In eye care today expect 50-75% of a weighted three year average of revenue depending on the condition of the practice.  An experienced and educated guess can help narrow down the factors.  This is where a third-party opinion is especially helpful.

Factors include:

  • Location
  • Reputation
  • Growth
  • Staffing
  • Key metrics – revenue per exam, capture rates, etc

Earnings Multiplication Method assumes that for professional practices  2-4 multiples are best.  A multiple is the price divided by earnings.  For example, a practice selling for $1 million with earnings or profit of $250,000 a year would be a 4 multiple.  The most likely fair market value would be more like $500-750,000.

This is a very subjective way of calculating a business and depends on the buyer’s confidence in being able to decrease costs, increase sales, and keep the business running well beyond the investment payback period.  Groups can pull it off with their economy of scale in buying, centralized services, and marketing.  Individuals investing in a private practice would be less likely to affect profitability that much.

Speculative methods

Mergers often favor speculative methods for establishing the value of the entities joining forces.  As the name implies, the speculative methods are an attempt to see the future and the return on investment of a business.   Sometimes the investment is as simple as locking in supply channels.  Sometimes the investment is a roll of the dice to generate needed capital. Both are common In our industry and have their place.

Fro the average private practice investor, however, the speculative methods are hard to understand and can give a false picture of the future.  No one expected a global pandemic to stop business for several weeks either.  Things can and do happen.

EBITDA  is one method to guess at future earning potential for valuing a business.  EBITDA  uses financial statements to determine a value based on revenues.  Two formulas are common:

  1. EBITDA=net profit+interest+taxes+depreciation and amortization
  2. EBITDA=operating income+depreciation and amortization

​EBITDA can be used to analyze and compare profitability among companies and industries as it eliminates the effects of financing and accounting decisions. In other words, an organization that uses a large amount of cash flow for interest and depreciation may not do that under other circumstances like in a merger.  Investors and analysts will use multiple profit metrics when analyzing the financial performance of a company since EBITDA does have some limitations.   Good examples of metrics near and dear to investors hearts are multiples (earnings compared to price) and debt ratios (liabilities to asset value.)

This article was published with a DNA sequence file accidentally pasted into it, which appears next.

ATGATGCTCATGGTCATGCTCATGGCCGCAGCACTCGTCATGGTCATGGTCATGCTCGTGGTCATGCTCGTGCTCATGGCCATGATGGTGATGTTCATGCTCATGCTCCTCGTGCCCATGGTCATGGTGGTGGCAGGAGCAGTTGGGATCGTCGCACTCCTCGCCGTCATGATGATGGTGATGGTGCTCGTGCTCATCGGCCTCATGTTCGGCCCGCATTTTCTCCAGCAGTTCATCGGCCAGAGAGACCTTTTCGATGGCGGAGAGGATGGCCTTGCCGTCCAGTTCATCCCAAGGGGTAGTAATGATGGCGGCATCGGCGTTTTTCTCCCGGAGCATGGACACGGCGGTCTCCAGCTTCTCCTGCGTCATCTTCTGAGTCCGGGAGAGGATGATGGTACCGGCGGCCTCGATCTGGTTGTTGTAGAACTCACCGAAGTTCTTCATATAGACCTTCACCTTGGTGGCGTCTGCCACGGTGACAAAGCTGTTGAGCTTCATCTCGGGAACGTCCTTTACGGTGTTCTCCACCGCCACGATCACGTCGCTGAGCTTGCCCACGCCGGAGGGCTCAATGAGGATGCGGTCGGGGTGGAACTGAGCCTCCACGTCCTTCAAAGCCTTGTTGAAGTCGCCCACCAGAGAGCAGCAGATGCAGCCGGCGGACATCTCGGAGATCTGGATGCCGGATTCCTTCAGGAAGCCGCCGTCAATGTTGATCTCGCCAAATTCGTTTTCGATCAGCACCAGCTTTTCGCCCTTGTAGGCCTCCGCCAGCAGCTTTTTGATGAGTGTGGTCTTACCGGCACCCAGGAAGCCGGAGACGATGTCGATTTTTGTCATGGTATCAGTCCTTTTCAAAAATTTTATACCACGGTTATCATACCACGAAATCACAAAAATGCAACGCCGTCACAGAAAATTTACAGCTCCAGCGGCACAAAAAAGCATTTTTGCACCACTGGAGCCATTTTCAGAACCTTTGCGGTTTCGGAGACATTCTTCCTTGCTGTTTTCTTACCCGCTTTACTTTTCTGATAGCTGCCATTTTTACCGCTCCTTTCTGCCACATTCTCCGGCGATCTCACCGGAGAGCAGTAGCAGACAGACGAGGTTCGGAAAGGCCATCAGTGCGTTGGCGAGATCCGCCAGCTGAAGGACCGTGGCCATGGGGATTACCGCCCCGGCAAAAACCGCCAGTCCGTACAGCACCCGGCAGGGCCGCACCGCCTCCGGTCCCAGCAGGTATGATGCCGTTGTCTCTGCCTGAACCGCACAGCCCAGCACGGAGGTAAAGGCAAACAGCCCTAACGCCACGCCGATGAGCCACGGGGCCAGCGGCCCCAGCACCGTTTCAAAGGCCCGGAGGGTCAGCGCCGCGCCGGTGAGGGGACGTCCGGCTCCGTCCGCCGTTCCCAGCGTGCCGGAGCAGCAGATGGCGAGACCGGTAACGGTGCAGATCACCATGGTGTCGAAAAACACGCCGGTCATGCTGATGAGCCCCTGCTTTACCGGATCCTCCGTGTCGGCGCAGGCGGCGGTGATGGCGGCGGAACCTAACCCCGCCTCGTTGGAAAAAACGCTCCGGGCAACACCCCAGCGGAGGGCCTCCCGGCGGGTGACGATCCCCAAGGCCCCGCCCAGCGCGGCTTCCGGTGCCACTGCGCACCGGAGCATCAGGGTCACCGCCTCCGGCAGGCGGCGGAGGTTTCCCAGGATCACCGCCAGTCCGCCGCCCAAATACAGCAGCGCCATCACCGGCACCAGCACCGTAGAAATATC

The calculation of EBITDA is not officially regulated allowing companies to massage the figure to make their company look more profitable. An unscrupulous company could use one calculation method one year and switch the calculation the following year if the second formula made the company appear more profitable. If the calculation method remains constant from year to year, EBITDA can be a very useful metric for comparing historical data.

Income Approach is another way to value a business based on adding up the annual earnings into a set period in the future.  For common purposes, we use five years of forecasting but that could be modified like in the case of a buy-sell where the period of the buy out in a partnership is shorter than five years.

For example, a practice that has made a profit of $100,000 annually for the last three years and is situated to continue successfully for the next five years might be valued at five times earnings, or $500,000.

Capitalizing Past Earning determines an expected level of cash flow for the company using a company’s record of past earnings, normalizes them for unusual revenue or expenses, and multiplies the expected normalized cash flows by a capitalization factor. The capitalization factor is a reflection of what rate of return a reasonable purchaser would expect on the investment, as well as a measure of the risk that the expected earnings will not be achieved.

Discounted Future Earnings is another earning value approach to business valuation where instead of an average of past earnings, an average of the trend of predicted future earnings is used and divided by the capitalization factor.

Our valuations commonly use a Discounted Future Earnings approach for five years to determine a reasonable return on the investment and offer the buyer a discount for investing in the practice.

The speculative methods are purely that and should be given the least amount of weight when determining a purchase price.

To Summarize

  1. A properly done valuation is worth the time and money involved to give a good opinion on the value of a practice, regardless of the reason for that value.
  2. Methods vary based on expectations and purpose.
  3. A good valuation uses at least three methods to arrive at a suggested value – objective, subjective, and speculative.
  4. The practice is worth what someone is willing to pay for it.


Chris Morris is vice-president of Professional Vision Group, Inc.